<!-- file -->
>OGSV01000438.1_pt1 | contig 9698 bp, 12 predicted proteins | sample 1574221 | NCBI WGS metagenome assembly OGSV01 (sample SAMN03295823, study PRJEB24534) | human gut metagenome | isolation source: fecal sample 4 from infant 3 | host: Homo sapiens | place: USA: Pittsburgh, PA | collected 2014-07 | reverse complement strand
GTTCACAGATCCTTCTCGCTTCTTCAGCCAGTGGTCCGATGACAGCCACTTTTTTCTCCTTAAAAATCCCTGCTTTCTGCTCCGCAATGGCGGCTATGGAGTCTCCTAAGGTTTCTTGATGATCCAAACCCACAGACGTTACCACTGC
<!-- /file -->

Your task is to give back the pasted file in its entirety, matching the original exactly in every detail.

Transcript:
>OGSV01000438.1_pt1 | contig 9698 bp, 12 predicted proteins | sample 1574221 | NCBI WGS metagenome assembly OGSV01 (sample SAMN03295823, study PRJEB24534) | human gut metagenome | isolation source: fecal sample 4 from infant 3 | host: Homo sapiens | place: USA: Pittsburgh, PA | collected 2014-07 | reverse complement strand
GTTCACAGATCCTTCTCGCTTCTTCAGCCAGTGGTCCGATGACAGCCACTTTTTTCTCCTTAAAAATCCCTGCTTTCTGCTCCGCAATGGCGGCTATGGAGTCTCCTAAGGTTTCTTGATGATCCAAACCCACAGACGTTACCACTGC